Everyone thinks they know how to walk and how walkers should train for long walks. But their advice may be dangerously off the mark. It may be outdated or it may apply to other sports, but not to walking. Take the bits of advice below with a grain of salt.
1. Drink, Drink, Drink
This is an old piece of advice that can be extremely dangerous, leading to water overload and hyponatremia (dilution of salts in your body) on an endurance walk such as a half marathon or marathon. Hyponatremia can produce heart arrhythmias and has resulted in deaths at marathons. As of 2006, the current advice for distance walkers and runners is "Let thirst be your guide," and drinking when thirsty rather than forcing water at every opportunity. For those training for a distance event, use one day of training to weigh yourself before, during, and after your long walk. If you are getting your hydration right, your weight will remain constant. If you gain weight, you are drinking too much.
Drinking Guidelines for Walkers
2. You Don't Need Sports Drinks
Many walkers avoid sports drinks for many reasons. They don't like the taste. They want to reduce calories. It may upset their stomachs. But sports drinks such as Gatorade and Powerade contain salts and sugars that are needed when walking for over an hour, especially in sweaty weather. These ingredients also help your body absorb the water faster to prevent dehydration. The International Marathon Medical Director's Association recommends using undiluted sports drink for hydration after the first 30 minutes of exercise. Otherwise, you risk dehydration and/or hyponatremia.
3. You Don't Need to Eat Before Walking
Some people have a theory that if you start on empty, your body will burn even more calories and/or fat. But often you will find that you can't exercise as intensely if your body is already out of fuel, so the net effect is that you go easier or stop sooner and burn fewer total calories. Walkers may have metabolic syndrome or undiagnosed diabetes. Exercising without having had a light breakfast could upset their blood sugar levels enough to result in a medical emergency. As a walking event director, I have seen this happen, with a walker fainting on the trail during the first mile.
What to Eat Before a Morning Walk
4. You Don't Need to Train; It's Just a Walk
I've seen many people finish a short 5K charity walk in a lot of pain. I've seen relay walkers hobbling around for days with blisters after two relatively short relay legs of under six miles each. They didn't train for speed or for distance and then got caught up in the excitement and walked too fast with poor form to keep up with the other racers. Often they just have shin splints or blisters. But in the worst cases, they get a stress fracture or plantar fasciitis and need medical care.
How Far Can You Walk Without Training?
5. Just Walk as Far and as Fast as You Can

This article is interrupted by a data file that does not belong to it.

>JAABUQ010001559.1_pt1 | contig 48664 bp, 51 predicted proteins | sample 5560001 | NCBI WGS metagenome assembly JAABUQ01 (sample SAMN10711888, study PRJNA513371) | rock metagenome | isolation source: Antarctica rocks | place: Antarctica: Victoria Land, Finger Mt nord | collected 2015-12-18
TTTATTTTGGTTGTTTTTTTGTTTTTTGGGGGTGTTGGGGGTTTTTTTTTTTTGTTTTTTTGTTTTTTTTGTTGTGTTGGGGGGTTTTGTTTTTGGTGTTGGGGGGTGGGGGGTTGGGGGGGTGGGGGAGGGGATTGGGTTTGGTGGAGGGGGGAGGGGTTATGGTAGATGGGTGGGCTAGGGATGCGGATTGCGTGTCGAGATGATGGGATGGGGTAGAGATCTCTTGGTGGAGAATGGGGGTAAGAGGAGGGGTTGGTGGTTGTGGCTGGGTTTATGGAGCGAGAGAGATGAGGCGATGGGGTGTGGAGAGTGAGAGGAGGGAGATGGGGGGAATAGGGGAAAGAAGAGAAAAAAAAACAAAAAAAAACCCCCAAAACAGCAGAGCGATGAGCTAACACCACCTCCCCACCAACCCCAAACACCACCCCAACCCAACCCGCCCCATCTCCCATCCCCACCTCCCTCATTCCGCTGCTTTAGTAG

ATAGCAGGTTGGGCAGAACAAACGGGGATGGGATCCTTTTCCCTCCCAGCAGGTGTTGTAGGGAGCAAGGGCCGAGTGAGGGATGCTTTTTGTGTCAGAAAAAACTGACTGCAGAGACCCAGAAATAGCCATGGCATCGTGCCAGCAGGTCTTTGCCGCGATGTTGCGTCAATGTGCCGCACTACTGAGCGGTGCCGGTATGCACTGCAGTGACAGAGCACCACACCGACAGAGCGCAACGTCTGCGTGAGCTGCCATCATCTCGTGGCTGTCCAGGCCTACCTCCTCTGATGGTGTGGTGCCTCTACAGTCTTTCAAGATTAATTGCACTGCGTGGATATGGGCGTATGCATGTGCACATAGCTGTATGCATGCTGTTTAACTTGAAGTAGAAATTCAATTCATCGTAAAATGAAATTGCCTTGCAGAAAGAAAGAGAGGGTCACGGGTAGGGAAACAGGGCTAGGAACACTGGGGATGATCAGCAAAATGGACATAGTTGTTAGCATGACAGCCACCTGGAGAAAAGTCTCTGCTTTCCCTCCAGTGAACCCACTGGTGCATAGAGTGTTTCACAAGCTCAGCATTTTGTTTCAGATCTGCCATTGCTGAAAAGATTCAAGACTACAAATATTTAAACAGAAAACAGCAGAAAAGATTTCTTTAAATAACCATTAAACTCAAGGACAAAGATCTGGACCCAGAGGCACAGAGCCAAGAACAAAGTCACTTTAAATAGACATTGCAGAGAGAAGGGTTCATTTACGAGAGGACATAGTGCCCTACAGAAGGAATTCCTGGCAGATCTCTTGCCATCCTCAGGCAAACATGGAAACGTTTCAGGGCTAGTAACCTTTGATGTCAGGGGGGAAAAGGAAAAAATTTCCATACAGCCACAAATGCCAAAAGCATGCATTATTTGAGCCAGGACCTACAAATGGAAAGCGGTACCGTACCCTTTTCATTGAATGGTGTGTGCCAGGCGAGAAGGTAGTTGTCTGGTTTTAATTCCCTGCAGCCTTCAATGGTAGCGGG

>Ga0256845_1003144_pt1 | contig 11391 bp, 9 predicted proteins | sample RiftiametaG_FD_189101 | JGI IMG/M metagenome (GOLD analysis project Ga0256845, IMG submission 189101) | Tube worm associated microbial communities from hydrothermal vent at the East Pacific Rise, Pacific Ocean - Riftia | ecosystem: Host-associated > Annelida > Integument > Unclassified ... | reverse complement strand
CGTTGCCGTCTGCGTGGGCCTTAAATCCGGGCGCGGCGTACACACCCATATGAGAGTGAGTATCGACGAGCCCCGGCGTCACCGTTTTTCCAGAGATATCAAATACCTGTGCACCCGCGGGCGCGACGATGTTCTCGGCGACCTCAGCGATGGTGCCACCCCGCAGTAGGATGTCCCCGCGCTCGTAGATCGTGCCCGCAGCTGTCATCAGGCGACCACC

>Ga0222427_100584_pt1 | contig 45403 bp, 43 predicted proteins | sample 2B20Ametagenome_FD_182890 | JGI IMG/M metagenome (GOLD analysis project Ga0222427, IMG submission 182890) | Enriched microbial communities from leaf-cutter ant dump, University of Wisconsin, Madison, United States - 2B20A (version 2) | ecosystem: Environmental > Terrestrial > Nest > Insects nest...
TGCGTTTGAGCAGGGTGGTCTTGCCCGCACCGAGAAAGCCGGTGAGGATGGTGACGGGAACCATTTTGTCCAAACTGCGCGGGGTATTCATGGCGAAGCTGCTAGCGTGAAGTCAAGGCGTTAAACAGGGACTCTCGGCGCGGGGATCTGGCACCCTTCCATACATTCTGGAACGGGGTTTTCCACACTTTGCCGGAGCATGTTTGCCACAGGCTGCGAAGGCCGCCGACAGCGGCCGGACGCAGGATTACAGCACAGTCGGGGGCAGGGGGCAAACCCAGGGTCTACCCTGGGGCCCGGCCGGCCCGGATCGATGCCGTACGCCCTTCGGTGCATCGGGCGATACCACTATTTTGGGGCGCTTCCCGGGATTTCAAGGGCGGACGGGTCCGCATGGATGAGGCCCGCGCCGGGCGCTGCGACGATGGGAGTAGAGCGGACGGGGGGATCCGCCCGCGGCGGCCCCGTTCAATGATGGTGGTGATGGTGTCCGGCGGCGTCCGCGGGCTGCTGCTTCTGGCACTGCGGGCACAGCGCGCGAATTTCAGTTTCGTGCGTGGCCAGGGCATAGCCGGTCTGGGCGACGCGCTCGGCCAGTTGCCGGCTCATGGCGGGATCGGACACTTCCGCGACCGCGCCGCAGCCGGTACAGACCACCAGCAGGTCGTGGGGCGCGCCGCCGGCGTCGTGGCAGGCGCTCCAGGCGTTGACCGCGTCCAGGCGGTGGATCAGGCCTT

When training for a walking event, walkers may think they can cram any practice into the last couple of weeks before the event. After all, it's just walking, right? Walking is an endurance exercise. As with any exercise, you should increase your time, distance, and intensity gradually. This will help prevent stress fractures and plantar fasciitis. Training gradually has almost magical effects in increasing your endurance, stamina, and walking ease. Doing too much too soon can end your dreams of a half marathon or marathon this year.
10K Walk Training Schedule for Beginners
6. Wear These Weights to Burn More Calories
Nature didn't design us with 5-pound feet and 3-pound wrists. Adding extra weight at these points increases the stress on your ankles, shins, knees, hips, elbows, shoulders, neck and back. Not in a good way, but in a way that can give you repetitive strain injuries, poor walking posture, and lasting aches and pains. The right way to burn more calories while walking is to walk further and to walk faster so you can walk further in the same amount of time. There is one tool that I recommend to increase your calorie burn and workout while walking, and that is a set of fitness walking poles. Just say no to anything that adds weight to your feet, hands or wrists.
Before You Buy Walking Weights
7. Just Wear Your Old Shoes
As athletic shoes age, they lose their cushioning and support. Going out for a long walk with old, dead shoes can lead to shin splints, plantar fasciitis, iliotibial band syndrome, and stress fractures. I last had plantar fasciitis after wearing an old pair of shoes on a muddy walk through the tulip fields. I kept my good shoes clean, but I spent six weeks in pain with reduced walking.
When to Replace Your Walking Shoes
8. Trust This Map
Woman Sues Google Maps Over Walking Directions
9. Wear New Shoes
The Month Before Your Long Walk
10. Don't Worry, Fluffy Loves Everybody
Petting a stranger's dog as you meet along the walking path is always a risk. An uninvited touch may result in a bite. Even if the dog's human companion says it is OK to pet the dog, proceed with caution. I've seen many encounters go badly, and you may end up needing stitches. It is even more difficult to know how to deal with an excited dog running off leash without the owner in sight.
Tips to Avoid a Dog Attack